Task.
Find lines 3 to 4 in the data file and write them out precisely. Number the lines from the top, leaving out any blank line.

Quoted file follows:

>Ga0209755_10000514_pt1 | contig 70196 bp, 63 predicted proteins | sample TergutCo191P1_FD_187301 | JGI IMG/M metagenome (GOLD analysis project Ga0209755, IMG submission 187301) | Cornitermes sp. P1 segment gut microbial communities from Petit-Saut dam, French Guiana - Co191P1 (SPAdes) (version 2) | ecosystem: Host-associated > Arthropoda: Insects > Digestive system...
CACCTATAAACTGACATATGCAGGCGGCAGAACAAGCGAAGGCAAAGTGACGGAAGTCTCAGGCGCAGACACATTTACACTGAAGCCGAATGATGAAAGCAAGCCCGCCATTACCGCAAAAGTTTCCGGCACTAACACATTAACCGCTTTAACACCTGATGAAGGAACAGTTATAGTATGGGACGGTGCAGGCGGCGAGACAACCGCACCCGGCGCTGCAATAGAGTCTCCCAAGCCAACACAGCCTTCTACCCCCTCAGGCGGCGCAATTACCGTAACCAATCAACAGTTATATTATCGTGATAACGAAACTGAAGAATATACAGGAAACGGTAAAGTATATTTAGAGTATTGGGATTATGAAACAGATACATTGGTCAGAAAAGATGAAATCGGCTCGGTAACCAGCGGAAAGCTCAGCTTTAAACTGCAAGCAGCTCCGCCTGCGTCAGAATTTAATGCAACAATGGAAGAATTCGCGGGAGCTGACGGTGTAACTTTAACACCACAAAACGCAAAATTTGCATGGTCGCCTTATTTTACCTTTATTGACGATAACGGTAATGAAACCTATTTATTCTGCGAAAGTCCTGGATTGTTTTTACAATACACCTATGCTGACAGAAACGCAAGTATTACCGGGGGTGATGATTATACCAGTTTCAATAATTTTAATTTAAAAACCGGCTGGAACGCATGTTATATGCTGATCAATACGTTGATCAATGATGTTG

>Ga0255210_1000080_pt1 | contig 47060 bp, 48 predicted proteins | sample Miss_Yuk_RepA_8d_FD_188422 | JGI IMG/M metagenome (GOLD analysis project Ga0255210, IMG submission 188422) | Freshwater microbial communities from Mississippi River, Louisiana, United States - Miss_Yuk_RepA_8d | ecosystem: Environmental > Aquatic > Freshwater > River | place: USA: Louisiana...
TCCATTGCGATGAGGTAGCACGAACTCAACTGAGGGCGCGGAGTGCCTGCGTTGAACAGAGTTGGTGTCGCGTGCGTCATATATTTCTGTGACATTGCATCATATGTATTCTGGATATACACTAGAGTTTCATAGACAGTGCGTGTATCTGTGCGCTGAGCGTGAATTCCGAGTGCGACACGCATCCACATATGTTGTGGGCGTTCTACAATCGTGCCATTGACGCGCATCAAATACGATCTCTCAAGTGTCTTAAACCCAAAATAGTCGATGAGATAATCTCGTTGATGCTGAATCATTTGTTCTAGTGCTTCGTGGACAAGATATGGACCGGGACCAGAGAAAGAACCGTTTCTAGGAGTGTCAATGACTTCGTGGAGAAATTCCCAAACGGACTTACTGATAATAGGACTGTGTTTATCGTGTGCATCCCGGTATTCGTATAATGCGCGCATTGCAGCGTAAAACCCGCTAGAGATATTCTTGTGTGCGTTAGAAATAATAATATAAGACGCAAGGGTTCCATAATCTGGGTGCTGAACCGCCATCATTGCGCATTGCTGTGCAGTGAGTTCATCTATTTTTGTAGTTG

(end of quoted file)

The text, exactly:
>Ga0255210_1000080_pt1 | contig 47060 bp, 48 predicted proteins | sample Miss_Yuk_RepA_8d_FD_188422 | JGI IMG/M metagenome (GOLD analysis project Ga0255210, IMG submission 188422) | Freshwater microbial communities from Mississippi River, Louisiana, United States - Miss_Yuk_RepA_8d | ecosystem: Environmental > Aquatic > Freshwater > River | place: USA: Louisiana...
TCCATTGCGATGAGGTAGCACGAACTCAACTGAGGGCGCGGAGTGCCTGCGTTGAACAGAGTTGGTGTCGCGTGCGTCATATATTTCTGTGACATTGCATCATATGTATTCTGGATATACACTAGAGTTTCATAGACAGTGCGTGTATCTGTGCGCTGAGCGTGAATTCCGAGTGCGACACGCATCCACATATGTTGTGGGCGTTCTACAATCGTGCCATTGACGCGCATCAAATACGATCTCTCAAGTGTCTTAAACCCAAAATAGTCGATGAGATAATCTCGTTGATGCTGAATCATTTGTTCTAGTGCTTCGTGGACAAGATATGGACCGGGACCAGAGAAAGAACCGTTTCTAGGAGTGTCAATGACTTCGTGGAGAAATTCCCAAACGGACTTACTGATAATAGGACTGTGTTTATCGTGTGCATCCCGGTATTCGTATAATGCGCGCATTGCAGCGTAAAACCCGCTAGAGATATTCTTGTGTGCGTTAGAAATAATAATATAAGACGCAAGGGTTCCATAATCTGGGTGCTGAACCGCCATCATTGCGCATTGCTGTGCAGTGAGTTCATCTATTTTTGTAGTTG